T762TNB1 MK319 MOD 0 (United States): 7.62×51mm NATO Enhance Behind barrier performance Enhance Function & casualty and muzzle flash requirements in short barrel carbines, 130 grains (8.4 g). The bullet pushes about 2925fps from a 16″ barrel (call id 5d+7; the barrier blind property is what gives it the odd penetration value) using a combination of slightly elevated pressure and longer burn. The cost is designed to be close to the M80, or at least as close as possible, but you probably can’t take that to the bank. 1/2D 45oyds from 16″ barrel, and 3,350J muzzle energy. The base of the bullet is solid copper and designed to be what pushes through the barrier . . . not sure if this will drop the wound from pi to pi-; it’s quite possible.
DM111, Weichkern, (Germany): 147-grain (9.5 g) 7.62×51mm NATO ball cartridge, cupronickel-coated steel jacket. German equivalent to U.S. M80 round. In service with the German military. Known for severe fragmentation in human tissue due to its thin jacket, particularly around the cannelure. This one is interesting, because while the use of the M193 and M855 5.56x45mm projectiles (esp the M193) were decried in some circles as being cruel for their designed-in fragmentation-based wounding profile, this particular round did exactly that, but much more so. While all of the .308-caliber projectiles skirt the border of pi+ due to the sideways orientation they assume within the target, this one easily earns it, if not earning pi++.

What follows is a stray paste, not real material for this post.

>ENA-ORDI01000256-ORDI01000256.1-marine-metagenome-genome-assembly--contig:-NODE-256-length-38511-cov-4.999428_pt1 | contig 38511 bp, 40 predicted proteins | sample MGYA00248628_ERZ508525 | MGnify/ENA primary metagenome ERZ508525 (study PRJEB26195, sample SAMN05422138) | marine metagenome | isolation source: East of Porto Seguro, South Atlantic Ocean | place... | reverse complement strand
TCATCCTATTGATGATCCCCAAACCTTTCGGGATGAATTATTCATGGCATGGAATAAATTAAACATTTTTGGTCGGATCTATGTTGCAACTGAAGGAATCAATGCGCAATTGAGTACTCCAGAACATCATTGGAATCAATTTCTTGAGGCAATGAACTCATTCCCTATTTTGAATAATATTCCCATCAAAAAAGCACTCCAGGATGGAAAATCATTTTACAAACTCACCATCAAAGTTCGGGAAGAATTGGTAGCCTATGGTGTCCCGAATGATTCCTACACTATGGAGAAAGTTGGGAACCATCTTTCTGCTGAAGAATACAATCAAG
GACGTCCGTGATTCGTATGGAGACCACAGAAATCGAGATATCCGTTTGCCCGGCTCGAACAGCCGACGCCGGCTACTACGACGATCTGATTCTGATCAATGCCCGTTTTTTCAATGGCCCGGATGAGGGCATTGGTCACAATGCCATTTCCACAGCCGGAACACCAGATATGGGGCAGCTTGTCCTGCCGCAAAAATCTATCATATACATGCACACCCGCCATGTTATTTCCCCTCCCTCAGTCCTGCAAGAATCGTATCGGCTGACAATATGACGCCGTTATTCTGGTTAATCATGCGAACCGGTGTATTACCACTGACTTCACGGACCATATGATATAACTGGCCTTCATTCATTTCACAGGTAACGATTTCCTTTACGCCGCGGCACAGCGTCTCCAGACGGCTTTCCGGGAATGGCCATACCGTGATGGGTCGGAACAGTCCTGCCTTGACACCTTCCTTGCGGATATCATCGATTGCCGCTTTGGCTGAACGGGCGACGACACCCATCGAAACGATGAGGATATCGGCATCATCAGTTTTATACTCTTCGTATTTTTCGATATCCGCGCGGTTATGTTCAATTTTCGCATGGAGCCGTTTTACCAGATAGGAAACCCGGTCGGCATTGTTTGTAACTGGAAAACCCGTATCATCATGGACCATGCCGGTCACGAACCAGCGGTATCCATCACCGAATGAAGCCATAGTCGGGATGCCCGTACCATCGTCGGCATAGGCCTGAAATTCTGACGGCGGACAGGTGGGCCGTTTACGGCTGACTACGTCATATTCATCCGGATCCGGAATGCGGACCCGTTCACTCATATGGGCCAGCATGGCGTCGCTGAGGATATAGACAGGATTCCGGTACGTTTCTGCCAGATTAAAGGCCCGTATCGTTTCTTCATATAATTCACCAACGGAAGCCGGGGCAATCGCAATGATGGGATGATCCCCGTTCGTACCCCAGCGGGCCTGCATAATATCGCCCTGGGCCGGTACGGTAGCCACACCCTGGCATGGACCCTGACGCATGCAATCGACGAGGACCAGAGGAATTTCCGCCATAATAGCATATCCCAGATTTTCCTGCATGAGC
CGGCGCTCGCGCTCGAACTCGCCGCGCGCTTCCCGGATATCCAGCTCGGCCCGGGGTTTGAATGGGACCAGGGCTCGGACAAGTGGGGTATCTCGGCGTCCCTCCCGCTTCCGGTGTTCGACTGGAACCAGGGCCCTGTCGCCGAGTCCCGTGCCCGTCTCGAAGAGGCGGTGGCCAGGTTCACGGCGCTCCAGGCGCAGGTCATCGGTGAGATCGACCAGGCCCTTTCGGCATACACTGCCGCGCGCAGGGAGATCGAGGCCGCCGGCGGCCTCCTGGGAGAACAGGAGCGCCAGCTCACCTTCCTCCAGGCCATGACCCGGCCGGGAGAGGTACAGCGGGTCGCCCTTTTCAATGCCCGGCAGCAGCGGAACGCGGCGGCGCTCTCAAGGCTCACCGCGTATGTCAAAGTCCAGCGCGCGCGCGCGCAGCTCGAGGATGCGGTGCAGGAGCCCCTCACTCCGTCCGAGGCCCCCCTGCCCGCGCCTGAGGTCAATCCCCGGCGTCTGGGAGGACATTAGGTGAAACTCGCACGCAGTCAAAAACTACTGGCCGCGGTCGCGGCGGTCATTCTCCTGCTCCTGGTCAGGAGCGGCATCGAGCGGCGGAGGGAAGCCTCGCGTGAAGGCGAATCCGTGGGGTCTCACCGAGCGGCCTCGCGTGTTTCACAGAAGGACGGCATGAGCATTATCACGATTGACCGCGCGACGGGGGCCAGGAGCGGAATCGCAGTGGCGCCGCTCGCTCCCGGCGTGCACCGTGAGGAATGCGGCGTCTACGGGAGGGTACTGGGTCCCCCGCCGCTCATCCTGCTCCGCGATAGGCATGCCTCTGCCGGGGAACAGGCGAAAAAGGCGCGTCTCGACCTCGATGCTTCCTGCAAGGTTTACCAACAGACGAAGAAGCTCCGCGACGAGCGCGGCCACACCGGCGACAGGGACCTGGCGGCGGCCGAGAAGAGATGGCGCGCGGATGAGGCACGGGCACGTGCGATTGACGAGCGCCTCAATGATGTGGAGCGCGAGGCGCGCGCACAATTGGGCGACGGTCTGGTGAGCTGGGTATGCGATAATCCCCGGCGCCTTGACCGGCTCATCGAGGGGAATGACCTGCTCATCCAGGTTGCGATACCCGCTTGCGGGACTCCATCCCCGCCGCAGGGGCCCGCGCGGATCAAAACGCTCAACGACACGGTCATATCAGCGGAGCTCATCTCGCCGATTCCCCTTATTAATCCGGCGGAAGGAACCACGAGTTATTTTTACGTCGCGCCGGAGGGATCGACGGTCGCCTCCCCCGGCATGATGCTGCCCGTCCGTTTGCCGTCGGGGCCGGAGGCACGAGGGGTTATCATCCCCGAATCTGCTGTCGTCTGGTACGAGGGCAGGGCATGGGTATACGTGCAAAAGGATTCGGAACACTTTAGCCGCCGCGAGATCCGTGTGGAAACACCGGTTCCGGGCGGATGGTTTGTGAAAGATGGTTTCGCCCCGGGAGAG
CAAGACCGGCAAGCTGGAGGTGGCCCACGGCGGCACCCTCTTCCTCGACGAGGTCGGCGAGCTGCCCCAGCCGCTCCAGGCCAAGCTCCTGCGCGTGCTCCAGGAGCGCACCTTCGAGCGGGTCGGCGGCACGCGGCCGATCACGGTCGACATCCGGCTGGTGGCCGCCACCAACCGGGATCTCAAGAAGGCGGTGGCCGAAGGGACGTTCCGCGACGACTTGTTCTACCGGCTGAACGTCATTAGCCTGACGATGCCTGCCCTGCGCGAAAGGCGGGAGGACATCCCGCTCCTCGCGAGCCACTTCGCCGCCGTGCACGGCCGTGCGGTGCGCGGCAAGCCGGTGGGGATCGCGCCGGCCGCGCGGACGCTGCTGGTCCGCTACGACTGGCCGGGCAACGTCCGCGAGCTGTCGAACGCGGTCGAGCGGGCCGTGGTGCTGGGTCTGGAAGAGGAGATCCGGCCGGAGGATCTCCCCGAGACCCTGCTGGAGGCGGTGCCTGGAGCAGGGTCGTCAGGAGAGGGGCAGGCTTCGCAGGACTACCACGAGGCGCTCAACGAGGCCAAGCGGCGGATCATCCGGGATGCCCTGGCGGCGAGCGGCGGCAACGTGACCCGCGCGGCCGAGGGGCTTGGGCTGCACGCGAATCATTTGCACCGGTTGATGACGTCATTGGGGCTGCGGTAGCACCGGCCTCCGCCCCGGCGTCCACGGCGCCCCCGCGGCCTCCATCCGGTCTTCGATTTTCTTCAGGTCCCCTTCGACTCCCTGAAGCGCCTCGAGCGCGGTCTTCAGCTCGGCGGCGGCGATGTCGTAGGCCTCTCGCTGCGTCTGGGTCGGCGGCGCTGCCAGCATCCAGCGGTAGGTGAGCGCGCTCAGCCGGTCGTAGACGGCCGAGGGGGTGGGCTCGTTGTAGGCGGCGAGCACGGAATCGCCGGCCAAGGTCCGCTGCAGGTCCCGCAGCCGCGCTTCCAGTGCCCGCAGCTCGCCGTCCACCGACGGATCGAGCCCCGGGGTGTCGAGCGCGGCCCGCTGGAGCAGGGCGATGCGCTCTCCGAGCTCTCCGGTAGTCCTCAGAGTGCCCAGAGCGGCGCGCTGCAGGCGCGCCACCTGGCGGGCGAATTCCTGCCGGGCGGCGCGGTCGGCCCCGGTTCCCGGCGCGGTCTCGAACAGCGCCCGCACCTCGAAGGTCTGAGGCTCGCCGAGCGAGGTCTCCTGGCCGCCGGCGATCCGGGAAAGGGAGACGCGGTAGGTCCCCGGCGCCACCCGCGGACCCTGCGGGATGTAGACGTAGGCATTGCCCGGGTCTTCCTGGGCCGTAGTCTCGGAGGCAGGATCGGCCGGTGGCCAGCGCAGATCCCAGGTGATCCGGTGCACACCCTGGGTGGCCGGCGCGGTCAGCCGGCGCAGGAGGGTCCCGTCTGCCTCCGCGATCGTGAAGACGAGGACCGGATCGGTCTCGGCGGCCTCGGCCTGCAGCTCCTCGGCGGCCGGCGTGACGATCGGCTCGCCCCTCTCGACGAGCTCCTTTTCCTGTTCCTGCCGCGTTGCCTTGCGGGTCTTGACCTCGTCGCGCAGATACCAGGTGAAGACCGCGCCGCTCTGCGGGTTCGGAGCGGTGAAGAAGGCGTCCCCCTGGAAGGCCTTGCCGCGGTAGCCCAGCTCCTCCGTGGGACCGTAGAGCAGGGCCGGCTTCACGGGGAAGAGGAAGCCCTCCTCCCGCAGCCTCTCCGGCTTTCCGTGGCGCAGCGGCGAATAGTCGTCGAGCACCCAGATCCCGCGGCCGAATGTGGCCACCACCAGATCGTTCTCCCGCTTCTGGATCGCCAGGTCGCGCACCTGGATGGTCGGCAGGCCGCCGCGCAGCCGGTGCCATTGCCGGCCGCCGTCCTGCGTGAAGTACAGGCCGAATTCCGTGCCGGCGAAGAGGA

|Thompson Center Encore|
Some notable platforms:
The M14 was the first entry here from the USA, and was a very traditional-looking rifle. Wooden furniture and 22″ barrel. The thing weighs 9.2lbs empty, and about 11 lbs loaded, so you’re going to want to be strong. Highly jumpy in full-auto fire.
The FN-FAL is the classic full-length battle rifle employed by pretty much every country but the USA that belonged to NATO. It sported a 21″ barrel and the classic 20-round magazine. Variants weighed between 9.5 and 13 lbs (that one featured a heavy barrel and 30-round magazines for use as an ersatz SAW. Like the M14, it could beat you up pretty bad in full-auto fire, and some eliminated the feature. The rifle is over a meter long (43″).
The G3 series was the Heckler and Koch platform for the 7.62x51mm NATO cartridge. It featured a 450mm barrel (17.7″) and was about 40.5″ long. A short-barreled version (G3K) featured a 315mm barrel and 28″ length with the stock collapsed. Even the small ones were 9-10 lbs empty. Notable was the accurized and extremely expensive PSG1. Civilian shooters in the USA could try and procure the modified SR9 instead.
|SCAR-H or SCAR 17|